Social Security > Social Security
In June 1934 Roosevelt sent a message to congress announcing his support for some form of “social insurance” that would address unemployment and old age. This concept eventually became the Social Security Act, which was drafted to create a system of insurance rather than one of welfare. Business response varied. The National Association of Manufacturers called it the “ultimate socialistic control of life and industry” but the Chamber of Commerce was generally supportive.
Roosevelt wanted Perkins to insure the Act passed and told her, “You believe in it. Therefore I know you will put your back to it more than anyone else and you will drive it through.” And Secretary of Labor Perkins did work tirelessly for its passage as the chairman of the Committee on Economic Security, created by executive order to “promote greater economic security.”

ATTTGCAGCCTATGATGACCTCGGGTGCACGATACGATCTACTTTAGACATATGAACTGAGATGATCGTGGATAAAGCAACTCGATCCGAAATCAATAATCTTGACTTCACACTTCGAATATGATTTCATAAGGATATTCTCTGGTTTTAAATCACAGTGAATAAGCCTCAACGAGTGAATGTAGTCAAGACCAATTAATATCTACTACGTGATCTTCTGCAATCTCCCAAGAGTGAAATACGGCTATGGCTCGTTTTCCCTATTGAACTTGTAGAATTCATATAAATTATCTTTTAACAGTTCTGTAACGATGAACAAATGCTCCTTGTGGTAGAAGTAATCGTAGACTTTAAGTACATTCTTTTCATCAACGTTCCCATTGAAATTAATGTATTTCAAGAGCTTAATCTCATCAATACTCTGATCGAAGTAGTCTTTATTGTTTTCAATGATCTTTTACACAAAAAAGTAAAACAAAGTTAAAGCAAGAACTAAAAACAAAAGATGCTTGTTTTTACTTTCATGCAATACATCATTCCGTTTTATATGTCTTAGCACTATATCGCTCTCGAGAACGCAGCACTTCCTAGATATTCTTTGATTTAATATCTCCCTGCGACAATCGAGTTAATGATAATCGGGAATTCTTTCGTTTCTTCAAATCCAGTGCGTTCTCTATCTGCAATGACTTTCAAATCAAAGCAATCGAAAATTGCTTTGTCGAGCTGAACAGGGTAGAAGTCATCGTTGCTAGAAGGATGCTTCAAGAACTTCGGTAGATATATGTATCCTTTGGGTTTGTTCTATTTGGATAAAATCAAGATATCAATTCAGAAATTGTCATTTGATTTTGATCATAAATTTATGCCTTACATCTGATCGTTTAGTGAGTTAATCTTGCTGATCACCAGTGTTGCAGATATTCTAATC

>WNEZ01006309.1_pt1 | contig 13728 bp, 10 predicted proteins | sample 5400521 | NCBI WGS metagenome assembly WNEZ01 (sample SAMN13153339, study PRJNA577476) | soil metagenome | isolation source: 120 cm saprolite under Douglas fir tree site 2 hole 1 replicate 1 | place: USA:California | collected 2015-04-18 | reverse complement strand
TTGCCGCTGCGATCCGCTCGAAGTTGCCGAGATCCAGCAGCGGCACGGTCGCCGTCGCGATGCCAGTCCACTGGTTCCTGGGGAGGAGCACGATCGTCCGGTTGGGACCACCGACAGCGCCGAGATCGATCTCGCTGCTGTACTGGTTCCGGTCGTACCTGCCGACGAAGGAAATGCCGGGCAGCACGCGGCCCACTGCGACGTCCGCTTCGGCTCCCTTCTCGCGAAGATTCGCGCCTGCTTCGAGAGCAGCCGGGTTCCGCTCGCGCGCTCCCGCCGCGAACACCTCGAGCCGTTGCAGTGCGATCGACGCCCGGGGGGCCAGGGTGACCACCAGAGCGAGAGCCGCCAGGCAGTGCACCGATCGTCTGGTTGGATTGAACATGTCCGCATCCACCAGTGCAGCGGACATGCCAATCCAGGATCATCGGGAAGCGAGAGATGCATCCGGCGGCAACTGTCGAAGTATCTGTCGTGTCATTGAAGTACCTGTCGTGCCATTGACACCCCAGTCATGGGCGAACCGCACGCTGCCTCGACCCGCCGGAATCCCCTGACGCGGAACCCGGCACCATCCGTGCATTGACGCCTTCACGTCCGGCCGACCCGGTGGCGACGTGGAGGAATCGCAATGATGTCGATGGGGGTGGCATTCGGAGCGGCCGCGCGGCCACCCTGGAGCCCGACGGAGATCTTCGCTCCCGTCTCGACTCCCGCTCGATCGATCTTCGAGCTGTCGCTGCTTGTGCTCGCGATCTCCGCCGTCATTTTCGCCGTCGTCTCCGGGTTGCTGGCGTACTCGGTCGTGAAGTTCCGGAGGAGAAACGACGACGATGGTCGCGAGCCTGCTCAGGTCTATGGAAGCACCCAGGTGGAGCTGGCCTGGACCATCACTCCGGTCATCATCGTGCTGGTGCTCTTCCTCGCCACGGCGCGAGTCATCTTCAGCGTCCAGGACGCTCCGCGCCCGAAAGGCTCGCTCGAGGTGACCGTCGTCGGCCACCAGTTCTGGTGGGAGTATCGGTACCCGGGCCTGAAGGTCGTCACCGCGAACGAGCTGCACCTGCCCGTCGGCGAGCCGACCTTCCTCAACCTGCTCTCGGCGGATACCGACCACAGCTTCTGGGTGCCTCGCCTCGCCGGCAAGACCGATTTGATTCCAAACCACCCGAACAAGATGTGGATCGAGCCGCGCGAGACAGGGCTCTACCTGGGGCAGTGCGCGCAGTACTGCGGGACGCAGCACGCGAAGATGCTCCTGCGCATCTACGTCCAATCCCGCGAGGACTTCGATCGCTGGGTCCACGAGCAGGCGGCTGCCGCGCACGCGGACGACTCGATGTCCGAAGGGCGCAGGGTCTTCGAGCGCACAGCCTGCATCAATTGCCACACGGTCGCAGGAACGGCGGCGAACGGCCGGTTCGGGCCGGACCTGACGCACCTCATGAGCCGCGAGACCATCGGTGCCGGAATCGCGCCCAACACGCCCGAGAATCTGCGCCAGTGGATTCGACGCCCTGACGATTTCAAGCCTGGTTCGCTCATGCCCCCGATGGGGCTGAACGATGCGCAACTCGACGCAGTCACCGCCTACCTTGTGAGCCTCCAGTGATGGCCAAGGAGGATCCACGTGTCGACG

The Social Security Act created ten different programs to assist Americans in need. Although most people associate “social security” with the retirement pension, the act also provided direct assistance to the elderly, poor, blind, dependent children and their mothers. It also established a cooperative federal-state system of unemployment compensation financed by federal taxes on employers. Social Security was tremendously beneficial to millions of citizens, but it also excluded domestic workers and agricultural laborers, thus large numbers of blacks and women were not helped by it.